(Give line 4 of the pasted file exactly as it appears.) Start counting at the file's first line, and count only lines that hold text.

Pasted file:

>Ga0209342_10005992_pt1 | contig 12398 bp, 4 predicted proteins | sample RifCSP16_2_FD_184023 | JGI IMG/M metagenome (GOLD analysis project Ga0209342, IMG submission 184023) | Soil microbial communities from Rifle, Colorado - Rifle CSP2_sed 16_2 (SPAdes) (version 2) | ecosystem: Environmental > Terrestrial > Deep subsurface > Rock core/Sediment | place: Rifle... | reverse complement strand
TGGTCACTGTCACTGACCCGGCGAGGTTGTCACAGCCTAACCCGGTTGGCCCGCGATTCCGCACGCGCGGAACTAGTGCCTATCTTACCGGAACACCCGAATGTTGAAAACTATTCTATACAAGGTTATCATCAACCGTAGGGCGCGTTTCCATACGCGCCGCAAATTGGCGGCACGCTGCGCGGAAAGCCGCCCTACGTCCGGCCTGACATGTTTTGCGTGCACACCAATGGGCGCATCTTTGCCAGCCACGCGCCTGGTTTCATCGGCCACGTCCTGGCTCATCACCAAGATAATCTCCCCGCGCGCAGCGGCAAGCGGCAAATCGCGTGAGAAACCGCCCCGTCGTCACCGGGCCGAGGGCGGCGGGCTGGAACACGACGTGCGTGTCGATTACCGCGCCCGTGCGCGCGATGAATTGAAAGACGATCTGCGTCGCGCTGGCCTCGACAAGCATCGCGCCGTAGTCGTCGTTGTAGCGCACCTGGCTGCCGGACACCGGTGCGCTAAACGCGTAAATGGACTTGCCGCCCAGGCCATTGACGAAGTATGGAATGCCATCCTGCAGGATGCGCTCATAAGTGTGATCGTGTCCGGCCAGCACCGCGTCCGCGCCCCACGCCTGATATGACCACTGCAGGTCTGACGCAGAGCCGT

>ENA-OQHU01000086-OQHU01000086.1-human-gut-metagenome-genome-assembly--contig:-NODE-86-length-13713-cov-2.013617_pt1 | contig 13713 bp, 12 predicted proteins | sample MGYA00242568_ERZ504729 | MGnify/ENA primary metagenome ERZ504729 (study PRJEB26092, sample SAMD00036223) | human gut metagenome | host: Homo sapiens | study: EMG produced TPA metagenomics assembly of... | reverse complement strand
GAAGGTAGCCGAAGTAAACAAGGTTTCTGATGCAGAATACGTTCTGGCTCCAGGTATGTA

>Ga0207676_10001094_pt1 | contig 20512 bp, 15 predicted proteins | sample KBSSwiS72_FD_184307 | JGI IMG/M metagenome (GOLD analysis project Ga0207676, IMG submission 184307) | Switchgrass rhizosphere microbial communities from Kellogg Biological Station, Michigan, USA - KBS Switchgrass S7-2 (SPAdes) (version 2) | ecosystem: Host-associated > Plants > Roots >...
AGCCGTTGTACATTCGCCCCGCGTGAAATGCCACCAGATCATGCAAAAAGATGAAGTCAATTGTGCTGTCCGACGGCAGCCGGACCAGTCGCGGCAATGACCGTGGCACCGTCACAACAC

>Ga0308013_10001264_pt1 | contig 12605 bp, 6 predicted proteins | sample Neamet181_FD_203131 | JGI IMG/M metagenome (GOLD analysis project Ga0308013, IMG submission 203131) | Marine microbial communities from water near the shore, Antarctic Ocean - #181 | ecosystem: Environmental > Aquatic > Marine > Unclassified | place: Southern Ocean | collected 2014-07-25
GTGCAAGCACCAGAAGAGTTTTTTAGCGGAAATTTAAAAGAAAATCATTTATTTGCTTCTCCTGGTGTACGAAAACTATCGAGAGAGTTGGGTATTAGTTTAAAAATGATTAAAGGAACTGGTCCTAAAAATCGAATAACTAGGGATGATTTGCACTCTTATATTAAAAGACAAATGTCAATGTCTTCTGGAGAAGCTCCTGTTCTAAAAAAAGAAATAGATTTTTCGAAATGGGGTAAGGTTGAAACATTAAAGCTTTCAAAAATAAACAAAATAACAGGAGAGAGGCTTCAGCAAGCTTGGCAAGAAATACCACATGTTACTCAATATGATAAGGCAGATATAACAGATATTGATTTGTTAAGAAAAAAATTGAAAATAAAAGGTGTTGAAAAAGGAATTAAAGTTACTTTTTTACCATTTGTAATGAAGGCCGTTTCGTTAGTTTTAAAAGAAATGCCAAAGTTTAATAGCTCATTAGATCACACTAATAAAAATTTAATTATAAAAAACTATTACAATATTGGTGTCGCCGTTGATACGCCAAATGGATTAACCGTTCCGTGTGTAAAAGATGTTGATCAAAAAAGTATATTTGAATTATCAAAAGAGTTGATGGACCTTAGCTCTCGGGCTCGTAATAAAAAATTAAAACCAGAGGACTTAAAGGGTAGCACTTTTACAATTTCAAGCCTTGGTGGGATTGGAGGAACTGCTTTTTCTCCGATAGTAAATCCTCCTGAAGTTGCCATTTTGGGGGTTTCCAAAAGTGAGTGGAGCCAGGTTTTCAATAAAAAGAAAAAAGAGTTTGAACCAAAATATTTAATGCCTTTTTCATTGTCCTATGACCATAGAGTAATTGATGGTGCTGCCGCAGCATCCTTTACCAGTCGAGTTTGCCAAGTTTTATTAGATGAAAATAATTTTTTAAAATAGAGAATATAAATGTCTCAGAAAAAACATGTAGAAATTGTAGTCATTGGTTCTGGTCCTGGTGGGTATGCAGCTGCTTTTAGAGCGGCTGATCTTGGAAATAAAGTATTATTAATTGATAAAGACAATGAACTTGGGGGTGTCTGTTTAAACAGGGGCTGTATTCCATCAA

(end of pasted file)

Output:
GAAGGTAGCCGAAGTAAACAAGGTTTCTGATGCAGAATACGTTCTGGCTCCAGGTATGTA